Advantage of semantic language therapy in chronic aphasia: A study of three cases

J. M. Annoni, A. Khateb, M. C. Custodi, V. Debeauvais, C. M. Michel, T. Landis

Research output: Contribution to journalArticlepeer-review


The aim of this study was to determine the effects of semantically and of phonologically oriented therapies on word-finding recovery in chronic aphasic patients, more than 3 years after their stroke. For this purpose, three patients were selected who differed in their residual difficulties in language processing: the first patient (JHN) showed problems in both semantic and phonological processing, the second patient (GE) showed difficulties predominantly in semantic functions, and the third patient (EG) suffered mainly from difficulties in phonological processing. All three patients underwent two intensive multi-modal therapies, one semantically and the other phonologically oriented. Both types of therapy were applied for 1 month, with a break of 2 months between them. Patient JHN, with both semantic and phonological residual difficulties after his left fronto-temporo-insular stroke, showed a significant improvement in his naming abilities after semantically-oriented therapy only. Patient GE with semantic residual difficulties after a left capsulo-lenticular stroke responded significantly better to semantic than to phonological therapy. Patient EG, with phonological residual difficulties after a left sylvian anterior stroke did not respond to any therapy. Moreover, after the total therapy sessions, which consisted of both semantic and phonological therapy, the overall improvement in the naming tasks was significant for JHN and GE but not for EG. These results support the view that, in chronic aphasic patients, improvement of language, and specifically of naming abilities, is still possible several years after the stroke. This progress in word finding seems to be more related to improvements in semantic than in phonological abilities, a finding that might be due to the participation of the right hemisphere specific linguistic abilities in language recovery.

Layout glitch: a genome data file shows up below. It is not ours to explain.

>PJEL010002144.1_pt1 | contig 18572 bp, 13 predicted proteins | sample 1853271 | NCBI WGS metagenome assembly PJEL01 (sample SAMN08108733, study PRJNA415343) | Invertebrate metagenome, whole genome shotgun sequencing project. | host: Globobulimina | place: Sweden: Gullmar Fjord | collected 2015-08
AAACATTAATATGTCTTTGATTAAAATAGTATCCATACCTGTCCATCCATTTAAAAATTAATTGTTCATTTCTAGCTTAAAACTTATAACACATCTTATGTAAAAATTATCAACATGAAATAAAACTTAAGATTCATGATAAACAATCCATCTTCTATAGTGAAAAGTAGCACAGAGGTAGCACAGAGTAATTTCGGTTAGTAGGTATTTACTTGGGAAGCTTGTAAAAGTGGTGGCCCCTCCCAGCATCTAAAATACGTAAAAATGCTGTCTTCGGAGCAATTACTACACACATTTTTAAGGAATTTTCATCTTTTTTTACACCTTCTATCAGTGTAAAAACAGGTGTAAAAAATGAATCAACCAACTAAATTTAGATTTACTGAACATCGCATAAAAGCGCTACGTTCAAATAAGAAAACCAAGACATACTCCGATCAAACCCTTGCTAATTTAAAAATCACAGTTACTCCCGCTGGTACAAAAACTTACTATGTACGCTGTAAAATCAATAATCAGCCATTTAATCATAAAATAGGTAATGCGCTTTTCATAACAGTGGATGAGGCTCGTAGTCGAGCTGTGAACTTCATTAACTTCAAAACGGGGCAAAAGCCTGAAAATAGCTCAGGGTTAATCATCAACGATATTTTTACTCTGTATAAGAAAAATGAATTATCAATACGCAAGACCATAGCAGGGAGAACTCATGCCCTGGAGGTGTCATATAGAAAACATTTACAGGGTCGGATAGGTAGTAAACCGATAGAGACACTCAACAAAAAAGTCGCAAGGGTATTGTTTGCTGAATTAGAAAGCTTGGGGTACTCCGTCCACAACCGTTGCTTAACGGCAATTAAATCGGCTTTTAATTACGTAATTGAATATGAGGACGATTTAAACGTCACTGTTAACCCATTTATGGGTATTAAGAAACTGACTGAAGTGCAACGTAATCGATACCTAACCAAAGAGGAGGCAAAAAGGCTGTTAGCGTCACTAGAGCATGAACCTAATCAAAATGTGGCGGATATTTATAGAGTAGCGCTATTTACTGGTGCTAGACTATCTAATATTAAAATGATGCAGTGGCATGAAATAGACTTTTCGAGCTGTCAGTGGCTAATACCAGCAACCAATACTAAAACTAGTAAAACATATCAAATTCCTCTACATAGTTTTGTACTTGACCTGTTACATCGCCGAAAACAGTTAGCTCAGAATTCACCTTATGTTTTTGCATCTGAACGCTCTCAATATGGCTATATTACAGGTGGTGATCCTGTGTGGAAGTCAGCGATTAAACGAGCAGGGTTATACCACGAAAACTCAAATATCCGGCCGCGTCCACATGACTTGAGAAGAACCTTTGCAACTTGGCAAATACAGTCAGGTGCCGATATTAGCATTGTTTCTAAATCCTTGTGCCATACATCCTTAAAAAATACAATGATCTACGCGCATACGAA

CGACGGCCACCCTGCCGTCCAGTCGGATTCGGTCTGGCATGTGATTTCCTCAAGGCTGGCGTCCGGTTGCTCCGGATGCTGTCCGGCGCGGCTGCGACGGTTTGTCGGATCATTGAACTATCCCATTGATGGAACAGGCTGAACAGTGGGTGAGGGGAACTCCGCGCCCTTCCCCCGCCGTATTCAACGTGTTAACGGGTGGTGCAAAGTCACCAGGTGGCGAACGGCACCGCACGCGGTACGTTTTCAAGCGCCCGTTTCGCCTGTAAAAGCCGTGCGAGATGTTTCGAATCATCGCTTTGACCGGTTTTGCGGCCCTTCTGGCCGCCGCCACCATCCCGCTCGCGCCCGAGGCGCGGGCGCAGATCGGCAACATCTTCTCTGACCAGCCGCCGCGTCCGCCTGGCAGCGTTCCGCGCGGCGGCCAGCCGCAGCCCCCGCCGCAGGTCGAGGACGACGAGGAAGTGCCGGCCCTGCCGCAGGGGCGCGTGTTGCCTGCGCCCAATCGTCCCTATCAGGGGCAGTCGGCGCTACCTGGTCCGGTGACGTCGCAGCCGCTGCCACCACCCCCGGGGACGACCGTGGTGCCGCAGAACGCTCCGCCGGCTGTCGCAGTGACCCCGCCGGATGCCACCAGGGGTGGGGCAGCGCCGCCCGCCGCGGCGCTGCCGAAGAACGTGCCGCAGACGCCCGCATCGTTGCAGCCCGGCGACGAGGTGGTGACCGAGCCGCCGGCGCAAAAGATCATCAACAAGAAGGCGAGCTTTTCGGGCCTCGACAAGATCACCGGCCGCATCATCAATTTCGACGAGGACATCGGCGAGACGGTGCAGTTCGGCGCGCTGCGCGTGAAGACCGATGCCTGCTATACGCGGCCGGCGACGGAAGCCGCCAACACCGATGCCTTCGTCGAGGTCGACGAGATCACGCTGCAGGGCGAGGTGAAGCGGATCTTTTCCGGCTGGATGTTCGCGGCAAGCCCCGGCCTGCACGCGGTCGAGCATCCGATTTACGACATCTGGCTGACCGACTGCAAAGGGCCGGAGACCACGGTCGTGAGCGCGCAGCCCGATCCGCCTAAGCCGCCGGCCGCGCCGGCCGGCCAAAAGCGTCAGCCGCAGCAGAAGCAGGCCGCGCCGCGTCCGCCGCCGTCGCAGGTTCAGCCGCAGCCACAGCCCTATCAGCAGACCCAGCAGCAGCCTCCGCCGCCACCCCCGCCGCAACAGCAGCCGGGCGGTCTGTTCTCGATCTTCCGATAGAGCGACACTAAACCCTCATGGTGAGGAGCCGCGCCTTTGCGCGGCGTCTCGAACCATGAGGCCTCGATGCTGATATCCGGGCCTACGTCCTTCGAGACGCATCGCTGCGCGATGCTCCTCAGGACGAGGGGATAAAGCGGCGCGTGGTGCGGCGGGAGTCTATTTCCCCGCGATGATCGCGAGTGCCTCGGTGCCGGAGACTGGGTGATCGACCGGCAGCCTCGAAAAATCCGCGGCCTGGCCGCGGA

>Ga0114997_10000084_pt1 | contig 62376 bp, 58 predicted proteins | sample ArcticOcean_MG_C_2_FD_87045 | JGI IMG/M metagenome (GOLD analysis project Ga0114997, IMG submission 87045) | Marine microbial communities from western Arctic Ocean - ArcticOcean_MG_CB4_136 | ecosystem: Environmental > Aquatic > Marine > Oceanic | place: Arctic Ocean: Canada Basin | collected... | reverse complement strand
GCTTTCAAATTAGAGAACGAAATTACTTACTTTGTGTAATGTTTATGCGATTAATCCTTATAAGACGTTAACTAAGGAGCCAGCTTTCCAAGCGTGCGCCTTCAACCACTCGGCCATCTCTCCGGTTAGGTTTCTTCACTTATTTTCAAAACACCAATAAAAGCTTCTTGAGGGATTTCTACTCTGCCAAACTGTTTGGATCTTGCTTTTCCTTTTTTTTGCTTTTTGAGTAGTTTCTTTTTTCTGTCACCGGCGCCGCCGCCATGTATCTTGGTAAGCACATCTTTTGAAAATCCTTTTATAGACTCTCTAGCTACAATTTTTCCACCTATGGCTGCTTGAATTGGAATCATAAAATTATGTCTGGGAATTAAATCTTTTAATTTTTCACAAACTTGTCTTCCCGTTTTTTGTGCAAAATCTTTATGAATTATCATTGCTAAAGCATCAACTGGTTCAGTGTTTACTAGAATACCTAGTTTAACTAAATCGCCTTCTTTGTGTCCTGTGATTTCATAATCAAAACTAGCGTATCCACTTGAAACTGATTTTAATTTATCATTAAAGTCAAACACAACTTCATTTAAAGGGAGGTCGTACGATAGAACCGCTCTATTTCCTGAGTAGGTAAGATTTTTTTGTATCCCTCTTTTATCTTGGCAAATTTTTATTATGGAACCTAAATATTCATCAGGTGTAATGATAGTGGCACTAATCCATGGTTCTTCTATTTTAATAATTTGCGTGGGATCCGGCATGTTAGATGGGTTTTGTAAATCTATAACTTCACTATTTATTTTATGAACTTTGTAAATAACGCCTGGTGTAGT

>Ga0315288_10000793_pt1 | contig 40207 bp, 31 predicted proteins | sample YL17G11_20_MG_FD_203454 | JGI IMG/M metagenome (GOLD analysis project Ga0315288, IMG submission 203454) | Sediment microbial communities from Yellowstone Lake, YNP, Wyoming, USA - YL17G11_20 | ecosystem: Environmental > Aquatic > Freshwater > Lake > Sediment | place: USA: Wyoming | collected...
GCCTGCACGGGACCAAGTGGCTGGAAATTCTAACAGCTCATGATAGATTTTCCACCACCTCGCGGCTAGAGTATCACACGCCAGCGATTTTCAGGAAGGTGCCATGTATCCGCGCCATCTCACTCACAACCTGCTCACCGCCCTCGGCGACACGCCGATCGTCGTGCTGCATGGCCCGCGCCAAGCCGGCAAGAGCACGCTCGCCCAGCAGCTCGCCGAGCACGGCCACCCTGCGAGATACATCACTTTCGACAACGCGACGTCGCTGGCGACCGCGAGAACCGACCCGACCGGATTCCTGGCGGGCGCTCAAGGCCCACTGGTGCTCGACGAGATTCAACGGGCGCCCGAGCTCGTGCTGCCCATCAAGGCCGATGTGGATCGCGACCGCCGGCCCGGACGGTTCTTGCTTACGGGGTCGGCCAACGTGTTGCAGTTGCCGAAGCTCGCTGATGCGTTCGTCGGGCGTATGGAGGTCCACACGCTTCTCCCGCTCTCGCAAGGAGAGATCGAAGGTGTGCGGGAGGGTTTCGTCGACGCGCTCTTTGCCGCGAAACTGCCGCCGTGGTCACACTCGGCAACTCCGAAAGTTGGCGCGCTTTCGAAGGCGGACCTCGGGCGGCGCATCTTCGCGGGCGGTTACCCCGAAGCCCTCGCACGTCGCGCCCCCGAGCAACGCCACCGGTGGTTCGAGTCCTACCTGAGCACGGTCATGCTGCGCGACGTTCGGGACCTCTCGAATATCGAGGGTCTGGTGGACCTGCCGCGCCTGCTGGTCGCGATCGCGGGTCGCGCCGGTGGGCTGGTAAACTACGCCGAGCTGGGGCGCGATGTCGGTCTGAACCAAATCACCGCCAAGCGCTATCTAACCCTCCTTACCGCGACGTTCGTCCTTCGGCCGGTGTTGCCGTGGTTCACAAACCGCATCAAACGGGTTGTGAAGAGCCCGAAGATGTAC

Original languageEnglish
Pages (from-to)1093-1105
Number of pages13
Issue number12
StatePublished - Dec 1998
Externally publishedYes

Bibliographical note

Funding Information:
This research was supported by the Swiss National Foundation grants no. 31-42571-94 and 31-52923-97 to J. M. Annoni.

ASJC Scopus subject areas

  • Otorhinolaryngology
  • Language and Linguistics
  • Developmental and Educational Psychology
  • Linguistics and Language
  • Neurology
  • Clinical Neurology
  • LPN and LVN


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